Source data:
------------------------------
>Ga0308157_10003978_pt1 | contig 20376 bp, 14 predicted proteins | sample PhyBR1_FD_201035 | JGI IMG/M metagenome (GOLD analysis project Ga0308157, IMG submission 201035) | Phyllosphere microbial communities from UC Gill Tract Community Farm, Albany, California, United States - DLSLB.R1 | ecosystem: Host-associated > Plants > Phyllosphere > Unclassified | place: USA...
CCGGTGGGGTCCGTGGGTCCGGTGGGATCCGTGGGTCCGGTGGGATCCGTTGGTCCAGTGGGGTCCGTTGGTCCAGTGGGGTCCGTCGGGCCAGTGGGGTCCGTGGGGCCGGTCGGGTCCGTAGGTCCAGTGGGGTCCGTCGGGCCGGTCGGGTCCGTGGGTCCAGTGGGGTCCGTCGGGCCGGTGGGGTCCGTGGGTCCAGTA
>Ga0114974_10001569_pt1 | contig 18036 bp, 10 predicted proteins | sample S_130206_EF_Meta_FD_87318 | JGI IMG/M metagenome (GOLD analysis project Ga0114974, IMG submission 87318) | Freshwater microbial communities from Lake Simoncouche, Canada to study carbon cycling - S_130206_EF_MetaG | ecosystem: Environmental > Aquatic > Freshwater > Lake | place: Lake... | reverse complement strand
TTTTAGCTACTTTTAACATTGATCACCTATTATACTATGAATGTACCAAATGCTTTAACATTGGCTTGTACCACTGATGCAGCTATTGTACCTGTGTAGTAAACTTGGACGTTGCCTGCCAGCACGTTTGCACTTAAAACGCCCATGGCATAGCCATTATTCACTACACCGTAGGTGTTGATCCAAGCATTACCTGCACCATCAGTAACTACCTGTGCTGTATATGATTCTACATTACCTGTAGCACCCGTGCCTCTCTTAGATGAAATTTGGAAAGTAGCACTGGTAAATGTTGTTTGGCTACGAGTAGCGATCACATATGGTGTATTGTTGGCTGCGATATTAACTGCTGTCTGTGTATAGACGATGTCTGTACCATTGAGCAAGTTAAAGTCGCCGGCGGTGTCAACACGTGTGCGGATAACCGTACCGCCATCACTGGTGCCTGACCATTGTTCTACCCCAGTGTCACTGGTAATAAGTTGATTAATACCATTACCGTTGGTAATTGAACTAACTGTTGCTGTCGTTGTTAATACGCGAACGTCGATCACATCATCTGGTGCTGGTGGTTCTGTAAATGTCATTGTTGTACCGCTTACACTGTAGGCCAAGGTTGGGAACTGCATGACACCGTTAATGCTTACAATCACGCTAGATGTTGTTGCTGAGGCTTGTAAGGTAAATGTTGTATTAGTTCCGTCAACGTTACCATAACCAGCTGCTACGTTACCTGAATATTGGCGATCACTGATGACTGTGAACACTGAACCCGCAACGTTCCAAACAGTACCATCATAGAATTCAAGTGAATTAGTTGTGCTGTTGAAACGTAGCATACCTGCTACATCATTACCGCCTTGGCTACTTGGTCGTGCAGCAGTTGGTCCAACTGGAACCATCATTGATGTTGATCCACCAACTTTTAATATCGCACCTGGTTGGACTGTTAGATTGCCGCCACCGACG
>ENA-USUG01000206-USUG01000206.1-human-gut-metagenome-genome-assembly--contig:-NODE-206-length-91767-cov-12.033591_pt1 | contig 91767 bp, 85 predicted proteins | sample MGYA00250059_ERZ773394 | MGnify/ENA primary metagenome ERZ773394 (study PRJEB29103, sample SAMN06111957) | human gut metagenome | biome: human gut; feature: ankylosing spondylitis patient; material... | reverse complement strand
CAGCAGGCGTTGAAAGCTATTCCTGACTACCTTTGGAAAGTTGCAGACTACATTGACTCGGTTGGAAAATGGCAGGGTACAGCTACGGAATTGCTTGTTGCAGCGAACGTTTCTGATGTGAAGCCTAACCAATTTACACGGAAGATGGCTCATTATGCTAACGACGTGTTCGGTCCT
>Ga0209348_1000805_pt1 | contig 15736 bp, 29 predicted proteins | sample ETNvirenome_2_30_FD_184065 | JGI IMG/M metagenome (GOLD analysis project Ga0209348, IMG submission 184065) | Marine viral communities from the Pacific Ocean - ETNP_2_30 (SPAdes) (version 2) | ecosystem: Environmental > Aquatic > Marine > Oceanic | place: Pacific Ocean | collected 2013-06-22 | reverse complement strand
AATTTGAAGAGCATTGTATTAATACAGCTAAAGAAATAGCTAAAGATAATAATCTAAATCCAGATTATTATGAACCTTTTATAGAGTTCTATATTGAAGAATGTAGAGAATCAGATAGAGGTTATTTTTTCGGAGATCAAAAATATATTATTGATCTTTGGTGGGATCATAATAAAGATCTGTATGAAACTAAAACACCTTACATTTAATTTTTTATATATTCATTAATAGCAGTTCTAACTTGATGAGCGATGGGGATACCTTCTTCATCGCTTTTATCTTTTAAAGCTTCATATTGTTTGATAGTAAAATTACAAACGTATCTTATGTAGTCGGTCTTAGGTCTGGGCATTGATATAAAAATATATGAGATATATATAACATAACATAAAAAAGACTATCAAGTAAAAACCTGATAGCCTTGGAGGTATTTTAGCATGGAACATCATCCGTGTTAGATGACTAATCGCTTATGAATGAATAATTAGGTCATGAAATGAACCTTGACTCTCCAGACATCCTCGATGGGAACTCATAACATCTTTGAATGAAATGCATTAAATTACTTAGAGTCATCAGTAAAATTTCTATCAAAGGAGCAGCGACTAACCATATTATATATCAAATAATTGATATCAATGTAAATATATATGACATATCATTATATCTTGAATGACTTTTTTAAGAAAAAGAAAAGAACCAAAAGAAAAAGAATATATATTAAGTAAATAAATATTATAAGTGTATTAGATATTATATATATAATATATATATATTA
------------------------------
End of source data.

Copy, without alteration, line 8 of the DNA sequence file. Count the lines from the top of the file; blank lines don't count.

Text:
AATTTGAAGAGCATTGTATTAATACAGCTAAAGAAATAGCTAAAGATAATAATCTAAATCCAGATTATTATGAACCTTTTATAGAGTTCTATATTGAAGAATGTAGAGAATCAGATAGAGGTTATTTTTTCGGAGATCAAAAATATATTATTGATCTTTGGTGGGATCATAATAAAGATCTGTATGAAACTAAAACACCTTACATTTAATTTTTTATATATTCATTAATAGCAGTTCTAACTTGATGAGCGATGGGGATACCTTCTTCATCGCTTTTATCTTTTAAAGCTTCATATTGTTTGATAGTAAAATTACAAACGTATCTTATGTAGTCGGTCTTAGGTCTGGGCATTGATATAAAAATATATGAGATATATATAACATAACATAAAAAAGACTATCAAGTAAAAACCTGATAGCCTTGGAGGTATTTTAGCATGGAACATCATCCGTGTTAGATGACTAATCGCTTATGAATGAATAATTAGGTCATGAAATGAACCTTGACTCTCCAGACATCCTCGATGGGAACTCATAACATCTTTGAATGAAATGCATTAAATTACTTAGAGTCATCAGTAAAATTTCTATCAAAGGAGCAGCGACTAACCATATTATATATCAAATAATTGATATCAATGTAAATATATATGACATATCATTATATCTTGAATGACTTTTTTAAGAAAAAGAAAAGAACCAAAAGAAAAAGAATATATATTAAGTAAATAAATATTATAAGTGTATTAGATATTATATATATAATATATATATATTA